Evaluate Brand Purpose Relative to All Critical Audiences

Although ad campaigns, social media campaigns and inbound marketing campaigns might be the most visible manifestations of a brand, these are not the same thing as brand purpose. Campaigns have specific goals, methods of measurement and creative strategy.
A strong brand is one with a clear value-based purpose, backed by a thoughtfully developed persona, tone, archetype and creative parameters that allow it to come to life authentically and consistently no matter the tactic.

When we work with clients at this strategic level, we urge them to think about their brand purpose beyond what they sell and how they do it. To do this well, it’s important to get the right inputs. It’s tempting to have the C-suite work through it or leave it to certain departments whose day-to-day activities are closely aligned with brand efforts like marketing and sales. But this creates blind spots and biases. Quality and accuracy matter, so convene a cross-functional and cross-demographic representation within the company to ensure the tough-but-necessary conversations happen to unlock opportunities to remove friction, add value and strengthen emotional connections.

With the right team in place, evaluate the brand position for several critical factors:

  1. Is it a why, not a what or how? People buy why you do it before buying what you do; it allows for emotional selling.
  2. Does it differentiate your business in the marketplace? Do you share too many message, tone and brand archetype traits with other competitors?
  3. Is it the essence of your organization? Can you back up your claims? Employee perception is a great barometer for this. A little bit of aspiration is fine, but if you’re claiming something that’s largely not defensible or not being delivered well, it’s the sign of pushing the wrong position.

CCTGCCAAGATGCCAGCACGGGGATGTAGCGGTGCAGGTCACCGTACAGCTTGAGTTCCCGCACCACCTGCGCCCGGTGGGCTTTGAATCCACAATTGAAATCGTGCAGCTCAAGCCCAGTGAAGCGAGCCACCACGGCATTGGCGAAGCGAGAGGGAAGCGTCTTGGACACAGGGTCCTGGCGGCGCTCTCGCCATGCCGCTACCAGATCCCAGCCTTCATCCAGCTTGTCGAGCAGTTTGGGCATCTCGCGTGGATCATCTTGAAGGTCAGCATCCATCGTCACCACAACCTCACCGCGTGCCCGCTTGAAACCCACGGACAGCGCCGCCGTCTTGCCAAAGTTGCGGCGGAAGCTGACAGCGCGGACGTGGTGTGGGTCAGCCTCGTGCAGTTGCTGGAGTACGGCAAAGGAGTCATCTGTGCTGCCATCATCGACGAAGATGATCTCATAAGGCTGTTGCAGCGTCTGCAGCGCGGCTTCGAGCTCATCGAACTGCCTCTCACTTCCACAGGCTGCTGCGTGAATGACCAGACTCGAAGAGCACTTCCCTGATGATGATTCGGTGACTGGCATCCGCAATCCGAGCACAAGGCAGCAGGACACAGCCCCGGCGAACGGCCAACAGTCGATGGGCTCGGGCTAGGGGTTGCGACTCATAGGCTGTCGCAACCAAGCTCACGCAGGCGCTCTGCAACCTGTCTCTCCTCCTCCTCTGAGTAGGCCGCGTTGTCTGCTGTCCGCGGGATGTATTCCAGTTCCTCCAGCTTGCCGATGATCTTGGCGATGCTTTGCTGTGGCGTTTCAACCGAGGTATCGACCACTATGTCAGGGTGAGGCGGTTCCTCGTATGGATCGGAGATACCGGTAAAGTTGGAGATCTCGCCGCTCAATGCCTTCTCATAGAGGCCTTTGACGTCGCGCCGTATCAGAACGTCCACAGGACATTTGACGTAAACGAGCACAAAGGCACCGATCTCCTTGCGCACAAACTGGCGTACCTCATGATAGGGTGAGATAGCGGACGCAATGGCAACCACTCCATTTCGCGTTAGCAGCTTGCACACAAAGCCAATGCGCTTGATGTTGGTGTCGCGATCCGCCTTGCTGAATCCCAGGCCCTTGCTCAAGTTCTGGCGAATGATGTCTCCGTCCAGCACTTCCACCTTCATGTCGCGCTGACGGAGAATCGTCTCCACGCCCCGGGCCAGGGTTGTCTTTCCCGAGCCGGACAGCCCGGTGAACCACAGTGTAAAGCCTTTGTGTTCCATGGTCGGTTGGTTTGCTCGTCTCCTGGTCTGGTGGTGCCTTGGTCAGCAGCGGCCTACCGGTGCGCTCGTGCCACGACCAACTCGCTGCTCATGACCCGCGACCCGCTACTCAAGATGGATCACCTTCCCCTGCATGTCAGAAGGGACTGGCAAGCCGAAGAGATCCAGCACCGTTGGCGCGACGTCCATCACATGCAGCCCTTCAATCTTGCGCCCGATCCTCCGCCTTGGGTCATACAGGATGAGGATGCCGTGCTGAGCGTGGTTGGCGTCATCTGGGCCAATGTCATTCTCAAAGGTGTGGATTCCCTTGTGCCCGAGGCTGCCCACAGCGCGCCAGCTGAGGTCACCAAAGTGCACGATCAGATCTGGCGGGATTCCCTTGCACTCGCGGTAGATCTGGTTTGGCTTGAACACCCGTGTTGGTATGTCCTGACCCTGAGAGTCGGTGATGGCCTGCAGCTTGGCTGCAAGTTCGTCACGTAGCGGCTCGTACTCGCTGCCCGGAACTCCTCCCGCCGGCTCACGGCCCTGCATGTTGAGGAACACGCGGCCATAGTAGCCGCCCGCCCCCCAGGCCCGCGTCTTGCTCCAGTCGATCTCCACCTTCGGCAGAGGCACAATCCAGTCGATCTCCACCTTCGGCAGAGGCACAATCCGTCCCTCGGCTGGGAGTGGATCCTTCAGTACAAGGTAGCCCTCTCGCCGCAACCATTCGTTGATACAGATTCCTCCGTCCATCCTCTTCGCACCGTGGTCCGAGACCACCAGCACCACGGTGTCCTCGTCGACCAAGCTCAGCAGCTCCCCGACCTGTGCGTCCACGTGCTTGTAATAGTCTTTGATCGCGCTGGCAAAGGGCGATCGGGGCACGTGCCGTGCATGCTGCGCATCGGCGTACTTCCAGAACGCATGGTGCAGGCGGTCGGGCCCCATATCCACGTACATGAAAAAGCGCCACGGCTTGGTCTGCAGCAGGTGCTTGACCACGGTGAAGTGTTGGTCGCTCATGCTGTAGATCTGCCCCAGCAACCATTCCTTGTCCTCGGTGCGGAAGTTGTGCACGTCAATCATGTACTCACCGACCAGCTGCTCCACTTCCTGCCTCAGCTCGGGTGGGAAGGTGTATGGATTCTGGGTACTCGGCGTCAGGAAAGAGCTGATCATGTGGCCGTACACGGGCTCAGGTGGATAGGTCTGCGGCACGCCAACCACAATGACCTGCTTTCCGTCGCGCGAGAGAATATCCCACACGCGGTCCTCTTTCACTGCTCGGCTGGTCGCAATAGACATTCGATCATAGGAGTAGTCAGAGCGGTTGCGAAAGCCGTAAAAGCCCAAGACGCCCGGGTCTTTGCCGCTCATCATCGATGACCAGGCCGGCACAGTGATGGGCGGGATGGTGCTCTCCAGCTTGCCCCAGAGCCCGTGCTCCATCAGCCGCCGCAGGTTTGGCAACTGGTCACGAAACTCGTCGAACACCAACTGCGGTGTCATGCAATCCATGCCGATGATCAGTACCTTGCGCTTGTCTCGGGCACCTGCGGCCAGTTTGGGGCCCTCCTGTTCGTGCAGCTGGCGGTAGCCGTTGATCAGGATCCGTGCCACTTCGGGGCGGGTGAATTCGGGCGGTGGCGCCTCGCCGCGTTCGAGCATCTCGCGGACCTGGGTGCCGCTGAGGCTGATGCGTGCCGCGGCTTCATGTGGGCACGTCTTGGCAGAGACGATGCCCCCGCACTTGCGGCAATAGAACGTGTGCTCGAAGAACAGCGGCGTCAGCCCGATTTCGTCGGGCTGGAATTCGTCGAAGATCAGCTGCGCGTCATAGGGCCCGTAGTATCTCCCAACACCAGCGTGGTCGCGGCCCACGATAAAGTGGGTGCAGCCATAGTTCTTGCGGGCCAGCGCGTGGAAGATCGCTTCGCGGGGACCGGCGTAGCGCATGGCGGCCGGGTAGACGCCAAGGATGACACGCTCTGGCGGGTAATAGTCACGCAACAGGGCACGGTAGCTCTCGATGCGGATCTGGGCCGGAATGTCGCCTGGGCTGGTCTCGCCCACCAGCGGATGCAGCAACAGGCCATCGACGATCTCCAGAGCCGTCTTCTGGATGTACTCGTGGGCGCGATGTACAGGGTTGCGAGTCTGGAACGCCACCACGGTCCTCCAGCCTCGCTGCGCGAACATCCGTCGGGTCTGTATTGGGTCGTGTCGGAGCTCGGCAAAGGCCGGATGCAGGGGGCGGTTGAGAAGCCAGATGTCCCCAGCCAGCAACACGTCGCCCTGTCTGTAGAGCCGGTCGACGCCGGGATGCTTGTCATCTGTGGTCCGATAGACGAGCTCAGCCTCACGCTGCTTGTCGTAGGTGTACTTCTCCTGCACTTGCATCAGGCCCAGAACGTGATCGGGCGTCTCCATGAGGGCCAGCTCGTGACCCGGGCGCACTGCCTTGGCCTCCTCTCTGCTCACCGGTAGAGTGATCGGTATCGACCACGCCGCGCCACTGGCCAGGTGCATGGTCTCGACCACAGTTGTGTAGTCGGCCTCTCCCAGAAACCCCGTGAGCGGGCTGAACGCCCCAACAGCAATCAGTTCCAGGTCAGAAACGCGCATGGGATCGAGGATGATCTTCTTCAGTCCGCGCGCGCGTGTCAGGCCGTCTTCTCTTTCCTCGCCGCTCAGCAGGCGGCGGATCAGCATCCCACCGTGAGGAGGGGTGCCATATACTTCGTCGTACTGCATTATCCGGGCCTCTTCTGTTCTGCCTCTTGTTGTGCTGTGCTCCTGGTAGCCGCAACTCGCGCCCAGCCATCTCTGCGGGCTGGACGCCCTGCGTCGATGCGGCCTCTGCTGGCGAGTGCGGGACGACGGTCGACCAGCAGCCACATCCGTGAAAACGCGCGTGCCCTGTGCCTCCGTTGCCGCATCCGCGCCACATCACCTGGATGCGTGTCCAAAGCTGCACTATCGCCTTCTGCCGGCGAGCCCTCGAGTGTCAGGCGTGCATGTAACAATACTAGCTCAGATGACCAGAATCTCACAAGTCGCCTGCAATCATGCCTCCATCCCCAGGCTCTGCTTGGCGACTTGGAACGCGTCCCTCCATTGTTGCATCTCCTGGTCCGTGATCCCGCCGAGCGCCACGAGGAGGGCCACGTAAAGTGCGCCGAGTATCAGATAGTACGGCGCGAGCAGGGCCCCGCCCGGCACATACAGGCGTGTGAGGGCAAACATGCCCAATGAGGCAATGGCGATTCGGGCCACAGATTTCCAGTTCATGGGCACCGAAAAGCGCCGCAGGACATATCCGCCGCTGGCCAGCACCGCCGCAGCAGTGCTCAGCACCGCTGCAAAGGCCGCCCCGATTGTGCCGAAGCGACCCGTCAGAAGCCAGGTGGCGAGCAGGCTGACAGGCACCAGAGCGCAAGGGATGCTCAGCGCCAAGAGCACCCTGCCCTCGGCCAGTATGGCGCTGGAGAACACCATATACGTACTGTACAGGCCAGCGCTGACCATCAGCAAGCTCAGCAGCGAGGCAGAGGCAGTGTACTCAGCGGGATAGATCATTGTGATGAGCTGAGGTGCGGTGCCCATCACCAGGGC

4. Is it scalable? If you only focus on what you sell or the process behind it and not why you do it, you can quickly outgrow that position as your capabilities change or as your footprint expands.
  5. Does it resonate with all audiences? This is the big one: Your employees are a critical audience too. Without them you cannot deliver on your purpose. This is also true for communities in which the business operates as well as vendors and collaborators who are vital to getting the work done.

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Although direction and supporting materials will help enable them, be careful not to put too many constraints or restrictions on them either. Employees need to be able to adapt it so their interactions are authentic and influential relative to their roles.

 

What Can Be Done Today to Improve?

Ideally, C-suite and management teams should be aware when there are disconnects between the brand position and employees, and bring the right people together to address it, reinforce the priority and hold teams accountable for making changes.

However, we don’t live in a perfect world, and sometimes management isn’t aligned or doesn’t see the disconnects. If that’s the case, start with what you can influence. How well does your team connect with your organization’s purpose and what that should mean for customers? Below are some key questions for Marketing, Human Resources and CX/Information Technology teams to ask themselves to start the conversation.

     

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Marketing often leads branding and positioning efforts, and therefore, has great influence in how brand purpose comes to life. Instead of keeping these efforts in marketing alone, expand collaboration with other teams to ensure more perspectives. Lead the change to connect with HR, sales, IT, operations and R&D to get better inputs.

  1. Do your communication habits and collaborative processes involve cross-functional participation? Go from “discover and react” to “anticipate and address” with feedback loops and all-way communication habits.

  2. Are your team KPIs aligned with KPIs that matter to the customer? It may not be possible to do for every form of measurement, but bringing team and customer interests together creates a natural tie that serves both audiences.